Mary's Center Brings Services to Prince George's County
Gale Horton Gay | , WI Staff Writer | 5/31/2012, 5:27 p.m.
An organization dedicated to providing medical and social services to individuals likely to fall through the cracks has extended its reach into Prince George's County.
On May 16 a ribbon-cutting ceremony was a held for a new Mary's Center in Adelphi. Located within the Judy Hoyer Center building, the new facility will join five other Mary's Center locations in Northwest Washington and Silver Spring, Md. Some 1,500 persons [including 400 pregnant women and 300 children] a month are being seen at the new center.
"What we have found during these three months of services at our new center is a clear radiography of the health status in Prince George's County; most of the residents coming for services are uninsured and have not seen a doctor for years, pregnant women are starting prenatal care at an advanced stage, and adults with chronic diseases are not taking their medications regularly - all due to the lack of primary care providers in the county," said Maria Gomez, Mary's Center president and CEO. "We are very pleased to be a part of the solution."
In addition to primary care services, the new Mary's Center is partnering with the Prince George's County Public Schools, the Judy Hoyer Family Learning Center and the Prince George's Child Resource Center to implement a three-pronged "social change model of service delivery: the provision of health care, education and social services."
Founded in 1988, Mary's Center initially focused on maternal and child care for immigrant women from Central America. However, over the years it grew to provide primary health care and other services to individuals born in the United States as well as immigrants from more than 40 different countries. It estimates that it has served 24,000 clients from 91 countries.
Gomez praised Prince George's leadership for welcoming the center to the county. She said a surprising spirit of cooperation exists through government agencies such as the county health and social services departments as well as the school system, corporate partners and the faith community.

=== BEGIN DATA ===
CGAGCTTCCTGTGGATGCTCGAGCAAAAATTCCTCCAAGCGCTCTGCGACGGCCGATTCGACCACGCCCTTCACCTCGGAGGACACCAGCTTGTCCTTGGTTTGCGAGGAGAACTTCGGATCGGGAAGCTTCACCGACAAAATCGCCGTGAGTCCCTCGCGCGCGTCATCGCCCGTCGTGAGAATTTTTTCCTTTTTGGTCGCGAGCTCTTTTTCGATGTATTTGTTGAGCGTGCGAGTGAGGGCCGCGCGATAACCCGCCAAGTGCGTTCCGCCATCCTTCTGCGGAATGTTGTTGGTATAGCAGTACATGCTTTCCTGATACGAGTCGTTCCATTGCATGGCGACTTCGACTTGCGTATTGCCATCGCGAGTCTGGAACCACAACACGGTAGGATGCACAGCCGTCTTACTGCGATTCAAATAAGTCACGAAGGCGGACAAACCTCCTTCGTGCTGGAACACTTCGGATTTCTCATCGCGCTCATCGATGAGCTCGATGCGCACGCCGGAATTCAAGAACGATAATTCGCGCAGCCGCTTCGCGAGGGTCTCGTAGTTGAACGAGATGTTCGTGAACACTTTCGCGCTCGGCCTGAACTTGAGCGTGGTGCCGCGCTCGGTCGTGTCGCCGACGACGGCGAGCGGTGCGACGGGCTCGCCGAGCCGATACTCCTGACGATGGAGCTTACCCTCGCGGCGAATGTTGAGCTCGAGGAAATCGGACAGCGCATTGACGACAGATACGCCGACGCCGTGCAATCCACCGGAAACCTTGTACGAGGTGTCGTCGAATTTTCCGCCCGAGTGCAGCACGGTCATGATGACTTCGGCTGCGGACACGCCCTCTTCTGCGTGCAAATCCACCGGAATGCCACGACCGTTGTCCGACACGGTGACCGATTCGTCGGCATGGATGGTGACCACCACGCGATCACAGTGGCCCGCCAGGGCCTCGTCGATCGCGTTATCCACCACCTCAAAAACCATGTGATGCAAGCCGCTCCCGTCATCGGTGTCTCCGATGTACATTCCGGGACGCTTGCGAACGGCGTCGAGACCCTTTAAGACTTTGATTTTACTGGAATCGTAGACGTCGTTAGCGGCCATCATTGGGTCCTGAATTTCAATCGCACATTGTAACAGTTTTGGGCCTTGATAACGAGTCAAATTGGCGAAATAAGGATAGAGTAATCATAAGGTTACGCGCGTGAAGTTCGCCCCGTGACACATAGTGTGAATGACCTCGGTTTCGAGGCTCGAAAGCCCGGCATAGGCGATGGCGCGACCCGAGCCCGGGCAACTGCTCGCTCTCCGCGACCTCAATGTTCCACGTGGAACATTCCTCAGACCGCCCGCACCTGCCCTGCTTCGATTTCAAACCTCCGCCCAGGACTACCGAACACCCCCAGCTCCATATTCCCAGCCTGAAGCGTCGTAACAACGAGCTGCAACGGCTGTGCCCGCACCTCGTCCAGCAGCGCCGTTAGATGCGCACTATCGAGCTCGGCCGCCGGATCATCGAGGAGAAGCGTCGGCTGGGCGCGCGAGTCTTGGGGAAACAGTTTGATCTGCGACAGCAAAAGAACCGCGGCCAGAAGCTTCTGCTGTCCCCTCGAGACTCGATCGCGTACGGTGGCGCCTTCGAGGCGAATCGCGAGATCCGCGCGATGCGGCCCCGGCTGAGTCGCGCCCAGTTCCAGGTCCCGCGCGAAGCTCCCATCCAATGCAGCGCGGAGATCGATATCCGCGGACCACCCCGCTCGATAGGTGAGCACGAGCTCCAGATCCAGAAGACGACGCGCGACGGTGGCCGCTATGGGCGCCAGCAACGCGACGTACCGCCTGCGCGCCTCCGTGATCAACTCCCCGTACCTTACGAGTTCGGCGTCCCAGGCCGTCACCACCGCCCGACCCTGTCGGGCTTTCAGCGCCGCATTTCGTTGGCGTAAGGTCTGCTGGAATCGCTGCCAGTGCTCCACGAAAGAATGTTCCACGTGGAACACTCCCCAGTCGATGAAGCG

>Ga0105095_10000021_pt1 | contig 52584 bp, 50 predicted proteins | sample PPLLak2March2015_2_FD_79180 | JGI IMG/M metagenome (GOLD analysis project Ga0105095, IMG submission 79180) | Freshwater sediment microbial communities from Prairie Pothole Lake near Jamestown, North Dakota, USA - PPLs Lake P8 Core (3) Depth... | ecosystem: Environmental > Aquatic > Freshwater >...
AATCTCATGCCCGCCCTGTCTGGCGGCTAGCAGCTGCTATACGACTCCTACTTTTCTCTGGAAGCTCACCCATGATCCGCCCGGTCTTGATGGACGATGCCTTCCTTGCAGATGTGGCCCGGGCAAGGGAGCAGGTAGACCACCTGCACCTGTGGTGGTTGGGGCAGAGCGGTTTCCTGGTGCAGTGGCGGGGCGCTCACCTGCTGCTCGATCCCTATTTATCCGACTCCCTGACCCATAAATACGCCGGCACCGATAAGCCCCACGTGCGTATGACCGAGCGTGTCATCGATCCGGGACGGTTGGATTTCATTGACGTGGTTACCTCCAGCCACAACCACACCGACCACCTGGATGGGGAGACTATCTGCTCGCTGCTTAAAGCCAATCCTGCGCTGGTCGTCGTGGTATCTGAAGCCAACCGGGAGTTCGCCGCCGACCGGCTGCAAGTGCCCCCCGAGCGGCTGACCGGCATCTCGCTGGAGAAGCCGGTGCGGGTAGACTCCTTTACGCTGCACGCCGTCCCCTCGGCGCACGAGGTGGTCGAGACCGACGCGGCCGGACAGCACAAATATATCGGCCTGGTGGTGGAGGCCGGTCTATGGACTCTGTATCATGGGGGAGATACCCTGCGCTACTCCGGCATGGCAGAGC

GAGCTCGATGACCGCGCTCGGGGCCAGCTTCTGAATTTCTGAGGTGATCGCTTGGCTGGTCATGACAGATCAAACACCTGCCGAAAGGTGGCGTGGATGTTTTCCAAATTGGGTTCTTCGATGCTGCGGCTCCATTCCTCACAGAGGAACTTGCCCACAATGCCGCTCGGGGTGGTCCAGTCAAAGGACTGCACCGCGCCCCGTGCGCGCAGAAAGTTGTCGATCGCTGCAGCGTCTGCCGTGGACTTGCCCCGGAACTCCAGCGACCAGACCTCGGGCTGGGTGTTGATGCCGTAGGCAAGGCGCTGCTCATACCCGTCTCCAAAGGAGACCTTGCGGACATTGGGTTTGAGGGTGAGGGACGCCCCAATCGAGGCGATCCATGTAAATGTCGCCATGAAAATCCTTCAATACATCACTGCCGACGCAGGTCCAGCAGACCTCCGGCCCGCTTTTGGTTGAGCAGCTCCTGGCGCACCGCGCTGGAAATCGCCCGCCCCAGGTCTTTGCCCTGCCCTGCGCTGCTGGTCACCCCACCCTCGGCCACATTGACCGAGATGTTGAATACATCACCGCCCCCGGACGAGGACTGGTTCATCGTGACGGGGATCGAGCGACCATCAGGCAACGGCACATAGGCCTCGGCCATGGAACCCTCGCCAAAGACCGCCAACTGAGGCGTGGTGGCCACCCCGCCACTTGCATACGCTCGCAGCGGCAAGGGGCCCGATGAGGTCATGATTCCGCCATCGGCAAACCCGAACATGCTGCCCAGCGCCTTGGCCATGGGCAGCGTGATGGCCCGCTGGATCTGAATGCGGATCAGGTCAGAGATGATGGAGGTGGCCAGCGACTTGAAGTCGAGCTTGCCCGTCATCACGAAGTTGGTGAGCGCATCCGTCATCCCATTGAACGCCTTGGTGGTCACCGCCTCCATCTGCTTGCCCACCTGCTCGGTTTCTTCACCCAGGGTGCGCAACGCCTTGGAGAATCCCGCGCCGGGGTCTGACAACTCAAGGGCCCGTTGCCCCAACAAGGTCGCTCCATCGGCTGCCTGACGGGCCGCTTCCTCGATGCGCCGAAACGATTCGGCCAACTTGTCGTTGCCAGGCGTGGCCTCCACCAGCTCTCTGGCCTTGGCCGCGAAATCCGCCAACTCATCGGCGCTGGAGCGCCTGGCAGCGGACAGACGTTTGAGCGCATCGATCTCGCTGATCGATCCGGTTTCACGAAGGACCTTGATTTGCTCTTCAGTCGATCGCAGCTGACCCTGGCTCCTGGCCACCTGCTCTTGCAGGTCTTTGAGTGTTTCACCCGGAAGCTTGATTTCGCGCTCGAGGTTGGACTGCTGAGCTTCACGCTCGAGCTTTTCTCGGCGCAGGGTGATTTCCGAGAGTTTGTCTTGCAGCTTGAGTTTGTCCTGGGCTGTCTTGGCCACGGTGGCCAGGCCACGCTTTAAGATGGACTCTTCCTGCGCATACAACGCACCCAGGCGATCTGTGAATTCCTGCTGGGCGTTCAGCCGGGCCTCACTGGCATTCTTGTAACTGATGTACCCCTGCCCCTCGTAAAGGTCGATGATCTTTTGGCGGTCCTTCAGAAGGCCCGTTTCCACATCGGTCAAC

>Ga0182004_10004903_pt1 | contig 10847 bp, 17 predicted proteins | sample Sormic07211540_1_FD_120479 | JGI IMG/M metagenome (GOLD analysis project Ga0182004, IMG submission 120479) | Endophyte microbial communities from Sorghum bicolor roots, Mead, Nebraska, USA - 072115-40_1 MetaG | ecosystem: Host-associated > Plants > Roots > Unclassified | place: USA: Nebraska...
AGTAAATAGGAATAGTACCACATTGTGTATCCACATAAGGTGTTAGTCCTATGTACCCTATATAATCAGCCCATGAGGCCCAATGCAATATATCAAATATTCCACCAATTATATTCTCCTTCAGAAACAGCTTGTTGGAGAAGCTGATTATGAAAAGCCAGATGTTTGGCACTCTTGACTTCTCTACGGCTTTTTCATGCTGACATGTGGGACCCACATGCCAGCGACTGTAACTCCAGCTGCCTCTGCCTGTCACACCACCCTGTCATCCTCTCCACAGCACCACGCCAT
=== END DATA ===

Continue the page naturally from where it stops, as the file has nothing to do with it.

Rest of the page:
"There's a lot of positive leadership," Gomez said.
She cited CareFirst, a health care insurance company, which donated $1.5 million for the development of the Adelphi facility and funding for the first year. She called their gift a "fabulous investment." Additional funding came from Providence Hospital, March of Dimes, the Phillip Graham Fund and the George Preston Fund.
"This grant signifies our commitment to reducing health disparities in the communities we serve," said Maria Harris Tildon, CareFirst senior vice president of public policy and community affairs.
William R. Hite Jr., superintendent of Prince George's County Public Schools, commented, "A healthy child is a happy child. A happy child can focus on their schoolwork."
Operating as a federally qualified health center since 2004, Mary's Center provides access to health care services regardless of participants' ability to pay.
"It uses a holistic, multipronged approach to help each participant access individualized services that set them on the path toward good health, stable families, and economic independence," according to its website.
"We believe that individuals who are healthy and feel supported in their communities become better learners and are motivated to achieve greater economic stability. We have observed that stable families place more emphasis on the educational achievement of their children, thus strengthening the well-being - and health - of the next generation."
Gomez said the 10-exam room health center in Adelphi will offer mental health services along with the other health services and a mobile health unit will move about the county daily. Beginning in August, a new mobile dental unit [with three dental chairs] will start traversing the county.
Gomez said one of their priorities is making sure low-income people are enrolled in some type of health insurance and can be referred to health care providers for services.
"We hope we continue working with the [Prince George's County] health department and have an opportunity to build more sites especially in Landover and south Prince George's County," Gomez said.